CLEVELAND -- Families of Anthony Sowell's murder victims held little back as they addressed the court which sentenced him to death on Friday. One after another they expressed their anguish, anger, and even forgiveness toward the serial killer.
"Anthony, you are an animal, and hell awaits your arrival," said Donnita Carmichael, whose mother Tonia disappeared on November 10, 2008. Her remains, and those of 10 other women, were found in and around Sowell's house on Imperial Avenue on Cleveland's east side one year later.
As the families talked, Sowell sat passively, eyes tightly closed and head tilted downward, feigning sleep. He kept that posture during the entire two hour sentencing phase of his trial, refusing to acknowledge the family members, his own attorneys, and even the judge.
"I'll never forgive you," Carmichael continued, "the way you sat through these court proceedings without a ounce of remorse. You are going to hell for your actions."
Adlean Atterberry, whose daughter Michelle Mason was strangled by Sowell, looked his way and said, "I'm not no hateful person. I didn't believe in the death penalty until I met you."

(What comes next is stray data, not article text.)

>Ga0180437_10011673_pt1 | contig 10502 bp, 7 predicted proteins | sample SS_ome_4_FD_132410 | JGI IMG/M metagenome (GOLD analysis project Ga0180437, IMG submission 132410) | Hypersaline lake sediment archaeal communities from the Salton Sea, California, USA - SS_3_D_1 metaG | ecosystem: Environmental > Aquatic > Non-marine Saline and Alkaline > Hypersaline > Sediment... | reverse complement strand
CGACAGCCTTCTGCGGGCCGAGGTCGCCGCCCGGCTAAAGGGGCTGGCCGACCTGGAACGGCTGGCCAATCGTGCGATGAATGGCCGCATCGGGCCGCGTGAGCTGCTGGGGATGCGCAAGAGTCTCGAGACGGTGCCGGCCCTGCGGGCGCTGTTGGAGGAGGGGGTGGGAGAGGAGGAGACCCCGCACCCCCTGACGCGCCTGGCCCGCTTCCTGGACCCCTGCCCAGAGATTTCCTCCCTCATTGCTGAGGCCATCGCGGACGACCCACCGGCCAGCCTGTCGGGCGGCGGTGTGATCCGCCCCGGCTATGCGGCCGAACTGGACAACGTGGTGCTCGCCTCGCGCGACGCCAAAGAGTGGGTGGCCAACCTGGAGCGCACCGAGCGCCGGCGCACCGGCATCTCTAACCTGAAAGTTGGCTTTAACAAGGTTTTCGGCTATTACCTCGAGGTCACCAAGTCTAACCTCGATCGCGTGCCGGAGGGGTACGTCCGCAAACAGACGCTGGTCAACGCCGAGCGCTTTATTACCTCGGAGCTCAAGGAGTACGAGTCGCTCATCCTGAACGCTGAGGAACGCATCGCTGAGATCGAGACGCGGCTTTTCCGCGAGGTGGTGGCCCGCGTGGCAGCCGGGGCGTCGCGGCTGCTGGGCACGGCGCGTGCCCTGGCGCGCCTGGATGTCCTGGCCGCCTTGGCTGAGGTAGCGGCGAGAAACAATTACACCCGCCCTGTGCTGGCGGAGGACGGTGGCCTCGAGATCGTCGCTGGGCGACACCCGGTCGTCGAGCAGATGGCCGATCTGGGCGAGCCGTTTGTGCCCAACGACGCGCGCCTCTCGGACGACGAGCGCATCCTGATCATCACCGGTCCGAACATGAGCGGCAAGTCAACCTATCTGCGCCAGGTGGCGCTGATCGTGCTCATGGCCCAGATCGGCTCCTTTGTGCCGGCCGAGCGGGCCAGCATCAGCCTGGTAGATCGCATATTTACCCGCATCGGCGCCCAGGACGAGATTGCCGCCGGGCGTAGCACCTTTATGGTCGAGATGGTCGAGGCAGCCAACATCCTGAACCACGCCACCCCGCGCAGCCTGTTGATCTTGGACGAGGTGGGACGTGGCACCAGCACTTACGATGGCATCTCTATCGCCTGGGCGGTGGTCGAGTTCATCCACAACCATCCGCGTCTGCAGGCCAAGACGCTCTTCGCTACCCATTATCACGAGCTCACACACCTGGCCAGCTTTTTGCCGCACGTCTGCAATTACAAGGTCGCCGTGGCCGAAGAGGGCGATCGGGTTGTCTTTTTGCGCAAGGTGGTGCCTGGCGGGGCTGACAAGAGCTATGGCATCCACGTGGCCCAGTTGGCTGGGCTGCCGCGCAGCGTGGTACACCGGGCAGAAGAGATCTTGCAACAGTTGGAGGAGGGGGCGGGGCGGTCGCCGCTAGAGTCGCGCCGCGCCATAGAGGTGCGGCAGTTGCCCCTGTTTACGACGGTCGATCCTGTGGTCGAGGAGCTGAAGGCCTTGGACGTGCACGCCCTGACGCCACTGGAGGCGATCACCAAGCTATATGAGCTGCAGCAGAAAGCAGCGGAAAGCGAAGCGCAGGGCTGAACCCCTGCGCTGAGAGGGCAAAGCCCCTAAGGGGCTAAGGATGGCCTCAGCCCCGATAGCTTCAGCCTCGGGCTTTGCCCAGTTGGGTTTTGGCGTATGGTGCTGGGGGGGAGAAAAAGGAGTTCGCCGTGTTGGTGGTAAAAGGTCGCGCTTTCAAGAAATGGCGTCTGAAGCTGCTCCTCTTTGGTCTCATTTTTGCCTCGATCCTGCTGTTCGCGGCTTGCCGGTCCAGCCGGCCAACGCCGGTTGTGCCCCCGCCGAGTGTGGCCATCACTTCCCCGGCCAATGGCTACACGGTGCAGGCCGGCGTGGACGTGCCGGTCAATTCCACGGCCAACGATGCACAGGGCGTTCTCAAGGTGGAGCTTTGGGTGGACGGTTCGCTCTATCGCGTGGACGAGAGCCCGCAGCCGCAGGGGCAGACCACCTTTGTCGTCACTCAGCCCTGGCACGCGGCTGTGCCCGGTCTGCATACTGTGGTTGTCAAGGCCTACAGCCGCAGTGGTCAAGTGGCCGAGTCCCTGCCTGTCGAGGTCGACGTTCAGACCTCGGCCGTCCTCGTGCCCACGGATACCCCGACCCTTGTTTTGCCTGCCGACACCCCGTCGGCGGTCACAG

Cuyahoga County Common Pleas Court Judge Dick Ambrose had accepted the jury's recommendation of a death sentence, finding that the circumstances of the 11 murders outweighed any mitigating factors. He set an execution date of October 29, 2012.
Speaking from his wheelchair, Don Smith, the father of murder victim Kim Smith said of Sowell, "He took my heart. He took my life. I might as well die, too."
The packed courtroom sat in near reverent silence as groups of family members approached a podium in the courtroom.
Dorothy Pollard, whose niece Diana Turner was killed by Sowell, ended her statement by looking at Sowell and saying forcefully, "May your pacemaker stop and may you die tonight."
Several family members said they had to forgive Sowell so that God would forgive them for whatever they may have done. "I didn't want to go around being the angry victim," said Shawn Morris, one of three women who survived Sowell's attacks.
"I'm not a victim. I'm a survivor and I thank God for that," she went on. "The anger has washed off me. I gave it to God. And now it's time to reap what he has sown, and I forgive him."
"I have to forgive him so I can move on with my life," Gladys Wade Thomas, another survivor, stated. "If I keep the anger inside, I can't budge."
Judge Ambrose concluded the proceedings by offering a few words of his own. He talked about a suggestion by one of the families that Anthony Sowell be forced to look at pictures of his victims every day while he sits in his prison cell.
"I can't do that, but I don't think he would feel bad about what he did," Ambrose said from the bench. He then looked at the condemned serial killer and added, "If you did feel bad then I would have some hope for you."
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